Saint Patrick’s Day also known as the Feast of Saint Patrick is a cultural and religious holiday celebrated on March 17th. It is named after Saint Patrick, the recognised patron saint of Ireland.
Saint Patrick was born into a wealthy Romano-British family in the 4th century. Little is known about his childhood but around the time he was 16 years old, he was kidnapped and taken into Ireland and sold as a slave. He was believed to be held in the west coast of Ireland where he lived for six years before he escaped and reunited with family in England. Upon his return to England he immediately joined the Church in Auxerre in Gaul and studied to become a priest.
While he was captive he was told by God in a dream to flee from captivity and board a ship to Britain. In the year 432, he dreamed and was told to go back to Ireland this time as a bishop to Christianise the Irish people. According to Irish folklore, he also used a shamrock to explain the Christian concept of Trinity to the Irish. For thirty years he evangelizes and baptizes newly converted Irish Christians and established monasteries, churches, and schools. He died on March 17th, 461, and was canonized by the local church.
The original colour associated with Saint Patrick’s Day was blue but over the years the association of the color green with Saint Patrick’s Day grew. Green ribbons and shamrocks were worn in celebration of Saint Patrick’s Day as early as the 17th century.
In Ireland, Saint Patrick’s Day has been celebrated as a national holiday for many centuries, but only became an official public holiday in 1903. By mid-1990s the government of Ireland began a campaign to use Saint Patrick’s Day to showcase Ireland and its culture and set up Saint Patrick’s Festival. The first Saint Patrick’s Festival was held on 17 March 1996. The following year it became a three day event, by 2000 it was a four day event and by 2006 it became a five day event.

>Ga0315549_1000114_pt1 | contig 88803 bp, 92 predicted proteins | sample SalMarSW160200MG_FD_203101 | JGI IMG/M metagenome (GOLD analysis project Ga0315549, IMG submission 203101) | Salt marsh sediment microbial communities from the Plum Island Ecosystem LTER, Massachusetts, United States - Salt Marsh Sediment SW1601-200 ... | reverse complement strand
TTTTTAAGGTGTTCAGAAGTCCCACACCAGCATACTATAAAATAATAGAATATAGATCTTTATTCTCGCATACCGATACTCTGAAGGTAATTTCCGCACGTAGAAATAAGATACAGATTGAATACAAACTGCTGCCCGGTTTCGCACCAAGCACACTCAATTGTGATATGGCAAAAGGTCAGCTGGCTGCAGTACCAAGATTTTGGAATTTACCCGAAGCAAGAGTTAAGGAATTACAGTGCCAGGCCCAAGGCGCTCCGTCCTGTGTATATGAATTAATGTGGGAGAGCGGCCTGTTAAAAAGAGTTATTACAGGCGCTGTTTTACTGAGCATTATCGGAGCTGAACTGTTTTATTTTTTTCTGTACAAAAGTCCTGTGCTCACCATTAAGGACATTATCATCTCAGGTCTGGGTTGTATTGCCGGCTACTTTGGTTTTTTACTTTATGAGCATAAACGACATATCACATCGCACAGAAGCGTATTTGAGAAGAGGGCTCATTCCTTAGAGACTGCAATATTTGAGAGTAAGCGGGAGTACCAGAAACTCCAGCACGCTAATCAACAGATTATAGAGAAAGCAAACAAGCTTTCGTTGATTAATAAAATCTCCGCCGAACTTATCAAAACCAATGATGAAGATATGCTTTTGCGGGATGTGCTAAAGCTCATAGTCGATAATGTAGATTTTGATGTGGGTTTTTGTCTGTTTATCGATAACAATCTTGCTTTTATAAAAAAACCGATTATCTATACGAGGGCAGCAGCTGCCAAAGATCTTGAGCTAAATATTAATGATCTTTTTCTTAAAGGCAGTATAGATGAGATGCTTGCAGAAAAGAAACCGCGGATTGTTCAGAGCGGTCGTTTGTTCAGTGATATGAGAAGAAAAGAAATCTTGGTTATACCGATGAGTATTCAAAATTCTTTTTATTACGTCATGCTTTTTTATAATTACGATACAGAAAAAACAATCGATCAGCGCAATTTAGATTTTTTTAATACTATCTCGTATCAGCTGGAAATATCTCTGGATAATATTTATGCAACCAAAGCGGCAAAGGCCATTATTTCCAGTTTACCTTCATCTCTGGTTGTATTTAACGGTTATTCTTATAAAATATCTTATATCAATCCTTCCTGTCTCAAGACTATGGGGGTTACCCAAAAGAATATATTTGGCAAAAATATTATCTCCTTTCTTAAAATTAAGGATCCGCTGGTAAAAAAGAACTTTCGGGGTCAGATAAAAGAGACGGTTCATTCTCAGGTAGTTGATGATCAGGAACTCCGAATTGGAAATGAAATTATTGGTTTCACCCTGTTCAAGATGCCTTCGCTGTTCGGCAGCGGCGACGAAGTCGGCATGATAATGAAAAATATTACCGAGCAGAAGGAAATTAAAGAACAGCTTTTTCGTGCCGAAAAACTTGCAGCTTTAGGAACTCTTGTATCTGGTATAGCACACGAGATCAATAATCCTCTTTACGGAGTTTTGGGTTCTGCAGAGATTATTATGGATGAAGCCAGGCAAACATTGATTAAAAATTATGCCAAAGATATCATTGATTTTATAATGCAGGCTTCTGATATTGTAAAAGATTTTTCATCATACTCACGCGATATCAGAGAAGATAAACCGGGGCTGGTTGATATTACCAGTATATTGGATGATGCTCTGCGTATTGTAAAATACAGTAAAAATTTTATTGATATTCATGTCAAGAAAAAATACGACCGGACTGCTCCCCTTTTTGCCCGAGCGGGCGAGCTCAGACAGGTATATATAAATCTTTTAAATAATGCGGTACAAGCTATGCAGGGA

In the United States, Saint Patrick’s Day was first publicly celebrated in 1737 in Boston where a huge number of Irish immigrants resided. The celebration was originally a celebration to remember their homeland. As Irish immigrants began to spread throughout the United States other cities developed their own traditions.
In Chicago, the annual dyeing of the Chicago River green is done on Saint Patrick’s Day. It started in 1962 where city pollution workers released 100 pounds of green vegetable dye into the river keeping the colour of the river green for a week. Today only 40 pounds of dye is used to minimize environmental damage, it is enough to keep the colour of the river green for a few hours.
Although Saint Patrick’s Day is not a legal holiday in the United States, it is nonetheless widely recognized and celebrated. Celebrations include prominent displays of the color green, eating and drinking, religious observances, and numerous parades.
Happy St. Patrick’s Day!
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